Tag: Lars Fischer
German Fraunhofer-Gesellschaft, Europe’s largest application-oriented research organization, last week launched its new research blog – forschungs-blog – featuring research, scientific discoveries and developments that might someday change our daily life.
The blog is run by the quite prominent German blogger, author and social media specialist Sascha Lobo and is supported by Martina Schraudner and Solveig Wehking from Fraunhofer’s “Discover Markets” team and freelance science writers Lars Fischer and Florian Freistetter (others will join in).
The blog is following a concept Fraunhofer calls “dual blogging”, i.e. the same topic is featured in scientifically accurate terms in the left column of the blog while the right column is featuring the same topic in a more entertaining, “drawn from life” perspective.
As an example, the left column is describing ice-cream as a complex multi-phase system which is stabilized by components from milk and eggs and features research from Fraunhofer that enables the replacement of these animal components by proteins from lupins so that it becomes compatible to people with intolerance to milk or eggs (plus people on diet, and, of course, vegetarians and vegans). The right column plainly states the research leads to ice-cream democracy, enabled by a beautiful flower.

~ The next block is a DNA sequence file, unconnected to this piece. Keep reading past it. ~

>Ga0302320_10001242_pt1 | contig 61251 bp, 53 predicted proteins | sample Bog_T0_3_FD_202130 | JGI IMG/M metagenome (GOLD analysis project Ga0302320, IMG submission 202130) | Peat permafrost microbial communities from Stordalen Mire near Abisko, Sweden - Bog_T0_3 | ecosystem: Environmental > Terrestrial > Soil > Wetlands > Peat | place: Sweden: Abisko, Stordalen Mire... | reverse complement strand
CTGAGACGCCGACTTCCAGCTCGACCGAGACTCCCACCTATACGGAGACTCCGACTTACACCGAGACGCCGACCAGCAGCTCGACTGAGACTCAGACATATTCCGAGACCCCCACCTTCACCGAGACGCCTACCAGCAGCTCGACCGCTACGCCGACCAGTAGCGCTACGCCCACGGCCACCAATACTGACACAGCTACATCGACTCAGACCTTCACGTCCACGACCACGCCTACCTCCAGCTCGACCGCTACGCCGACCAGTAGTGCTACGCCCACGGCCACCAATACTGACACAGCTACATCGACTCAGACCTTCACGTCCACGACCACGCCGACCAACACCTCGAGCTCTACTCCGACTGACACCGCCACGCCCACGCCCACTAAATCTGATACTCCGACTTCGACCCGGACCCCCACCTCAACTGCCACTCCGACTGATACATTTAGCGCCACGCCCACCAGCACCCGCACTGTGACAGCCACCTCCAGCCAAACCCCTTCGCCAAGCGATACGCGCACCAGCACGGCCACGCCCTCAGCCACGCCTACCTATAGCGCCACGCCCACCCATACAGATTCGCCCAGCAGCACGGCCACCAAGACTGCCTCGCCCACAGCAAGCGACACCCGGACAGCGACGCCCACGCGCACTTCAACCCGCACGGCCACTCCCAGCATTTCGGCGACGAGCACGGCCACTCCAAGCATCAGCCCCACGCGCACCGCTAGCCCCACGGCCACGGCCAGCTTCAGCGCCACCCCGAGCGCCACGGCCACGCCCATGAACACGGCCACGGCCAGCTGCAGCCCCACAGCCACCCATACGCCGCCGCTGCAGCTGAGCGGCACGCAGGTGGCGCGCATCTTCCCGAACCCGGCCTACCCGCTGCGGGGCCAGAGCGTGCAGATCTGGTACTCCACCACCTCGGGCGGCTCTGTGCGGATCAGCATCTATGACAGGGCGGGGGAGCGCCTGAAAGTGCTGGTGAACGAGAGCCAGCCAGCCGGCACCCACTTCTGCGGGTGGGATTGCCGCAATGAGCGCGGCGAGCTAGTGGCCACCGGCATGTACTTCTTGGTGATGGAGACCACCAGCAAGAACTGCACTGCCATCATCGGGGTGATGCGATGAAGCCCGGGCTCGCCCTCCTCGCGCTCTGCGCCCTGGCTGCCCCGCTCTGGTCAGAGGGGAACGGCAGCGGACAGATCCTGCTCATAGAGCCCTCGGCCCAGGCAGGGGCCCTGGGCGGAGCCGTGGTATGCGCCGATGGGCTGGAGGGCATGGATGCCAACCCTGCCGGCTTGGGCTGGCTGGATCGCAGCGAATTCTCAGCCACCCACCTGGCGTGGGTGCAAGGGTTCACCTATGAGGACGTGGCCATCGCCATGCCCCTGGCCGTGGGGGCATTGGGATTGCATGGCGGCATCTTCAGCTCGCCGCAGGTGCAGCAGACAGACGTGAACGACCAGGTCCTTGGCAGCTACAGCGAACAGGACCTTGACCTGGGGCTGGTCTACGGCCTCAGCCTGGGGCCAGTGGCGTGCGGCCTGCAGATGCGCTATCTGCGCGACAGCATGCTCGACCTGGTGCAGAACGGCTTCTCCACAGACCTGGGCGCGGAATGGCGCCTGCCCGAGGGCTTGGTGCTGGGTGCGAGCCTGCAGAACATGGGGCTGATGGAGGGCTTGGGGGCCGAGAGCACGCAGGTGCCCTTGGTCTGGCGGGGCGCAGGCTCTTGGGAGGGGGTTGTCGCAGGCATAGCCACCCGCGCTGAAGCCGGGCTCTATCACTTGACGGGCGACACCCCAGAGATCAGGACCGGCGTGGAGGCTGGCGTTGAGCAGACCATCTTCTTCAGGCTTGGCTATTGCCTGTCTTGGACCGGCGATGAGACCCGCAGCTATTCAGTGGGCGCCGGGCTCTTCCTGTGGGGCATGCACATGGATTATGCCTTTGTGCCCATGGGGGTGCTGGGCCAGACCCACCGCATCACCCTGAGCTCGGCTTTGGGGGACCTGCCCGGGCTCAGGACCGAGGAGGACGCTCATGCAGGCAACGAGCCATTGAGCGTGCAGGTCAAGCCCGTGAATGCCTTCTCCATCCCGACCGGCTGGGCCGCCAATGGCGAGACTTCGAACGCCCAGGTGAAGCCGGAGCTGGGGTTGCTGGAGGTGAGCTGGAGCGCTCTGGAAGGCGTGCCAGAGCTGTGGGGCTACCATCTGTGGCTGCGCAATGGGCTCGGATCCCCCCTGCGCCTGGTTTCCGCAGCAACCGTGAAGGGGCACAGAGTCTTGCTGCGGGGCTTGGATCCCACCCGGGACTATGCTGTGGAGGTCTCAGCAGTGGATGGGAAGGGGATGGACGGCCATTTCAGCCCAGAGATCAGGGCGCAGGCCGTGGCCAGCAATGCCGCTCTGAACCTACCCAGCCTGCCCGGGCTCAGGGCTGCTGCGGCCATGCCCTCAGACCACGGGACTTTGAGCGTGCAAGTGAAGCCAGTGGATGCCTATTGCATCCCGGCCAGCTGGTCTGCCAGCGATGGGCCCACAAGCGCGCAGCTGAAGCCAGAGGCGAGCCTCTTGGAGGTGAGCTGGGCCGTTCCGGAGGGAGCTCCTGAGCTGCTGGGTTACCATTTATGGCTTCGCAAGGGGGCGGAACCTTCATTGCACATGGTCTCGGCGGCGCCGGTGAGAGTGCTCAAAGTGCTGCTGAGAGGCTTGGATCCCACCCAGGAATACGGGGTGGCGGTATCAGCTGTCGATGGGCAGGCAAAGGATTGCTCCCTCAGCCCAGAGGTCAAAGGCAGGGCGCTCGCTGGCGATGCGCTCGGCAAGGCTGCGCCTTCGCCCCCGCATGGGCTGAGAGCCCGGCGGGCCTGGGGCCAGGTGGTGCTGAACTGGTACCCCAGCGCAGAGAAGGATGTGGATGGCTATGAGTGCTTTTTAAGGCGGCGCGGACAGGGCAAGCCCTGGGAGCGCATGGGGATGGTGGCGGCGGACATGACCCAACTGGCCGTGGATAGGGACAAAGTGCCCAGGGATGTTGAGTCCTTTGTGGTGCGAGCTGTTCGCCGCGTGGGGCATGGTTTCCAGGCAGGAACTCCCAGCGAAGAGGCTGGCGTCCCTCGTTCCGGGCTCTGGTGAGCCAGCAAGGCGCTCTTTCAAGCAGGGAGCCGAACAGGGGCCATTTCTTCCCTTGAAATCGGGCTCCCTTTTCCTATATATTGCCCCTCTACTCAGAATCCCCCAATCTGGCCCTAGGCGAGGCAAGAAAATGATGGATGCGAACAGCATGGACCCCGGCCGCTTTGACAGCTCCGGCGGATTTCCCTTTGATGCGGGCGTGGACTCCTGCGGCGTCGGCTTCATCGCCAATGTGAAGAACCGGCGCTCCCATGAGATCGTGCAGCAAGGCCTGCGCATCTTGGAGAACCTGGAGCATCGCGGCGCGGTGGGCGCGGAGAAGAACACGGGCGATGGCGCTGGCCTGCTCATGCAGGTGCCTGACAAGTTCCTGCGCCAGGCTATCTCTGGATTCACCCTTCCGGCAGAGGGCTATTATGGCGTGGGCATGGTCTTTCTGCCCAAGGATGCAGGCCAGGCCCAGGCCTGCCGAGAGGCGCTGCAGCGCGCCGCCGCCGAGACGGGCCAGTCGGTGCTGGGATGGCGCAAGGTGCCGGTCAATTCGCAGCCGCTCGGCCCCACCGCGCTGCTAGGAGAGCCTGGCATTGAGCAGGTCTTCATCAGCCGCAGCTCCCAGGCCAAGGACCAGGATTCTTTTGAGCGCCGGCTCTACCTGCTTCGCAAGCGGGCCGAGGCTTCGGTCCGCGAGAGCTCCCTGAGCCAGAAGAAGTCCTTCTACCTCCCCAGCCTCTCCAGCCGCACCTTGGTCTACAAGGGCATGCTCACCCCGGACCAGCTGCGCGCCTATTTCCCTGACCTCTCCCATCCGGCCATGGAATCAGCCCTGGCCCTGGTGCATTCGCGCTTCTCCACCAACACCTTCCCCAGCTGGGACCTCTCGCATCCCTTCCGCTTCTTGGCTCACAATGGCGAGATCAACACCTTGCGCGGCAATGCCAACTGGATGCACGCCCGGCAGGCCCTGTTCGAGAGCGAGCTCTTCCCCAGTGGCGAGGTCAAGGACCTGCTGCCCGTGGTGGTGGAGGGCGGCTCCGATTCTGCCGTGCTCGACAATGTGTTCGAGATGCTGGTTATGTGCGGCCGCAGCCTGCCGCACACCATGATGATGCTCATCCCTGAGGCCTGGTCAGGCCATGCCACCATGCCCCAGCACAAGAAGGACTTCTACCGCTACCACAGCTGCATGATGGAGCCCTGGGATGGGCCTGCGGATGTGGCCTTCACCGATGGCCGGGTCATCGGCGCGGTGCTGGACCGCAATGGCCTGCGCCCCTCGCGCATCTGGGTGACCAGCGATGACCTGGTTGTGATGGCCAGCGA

While is is certainly a good and overdue move for a big German research institution to embrace social media, it remains to be seen whether dual blogging is more than a marketing gag. At present, only two of five blog entries dealing with science are dual-made, and of those two, the left column texts are overly heavy with scientific terms while the right ones read as if the authors are very anxious to sound “cool”. The other entries match the usual science blog style, but are much longer.
The blog is in German only and a project by Discover Markets, which in turn is a research project by Fraunhofer-Gesellschaft to learn about how consumers and the general public can participate in the development of technologies at an early stage.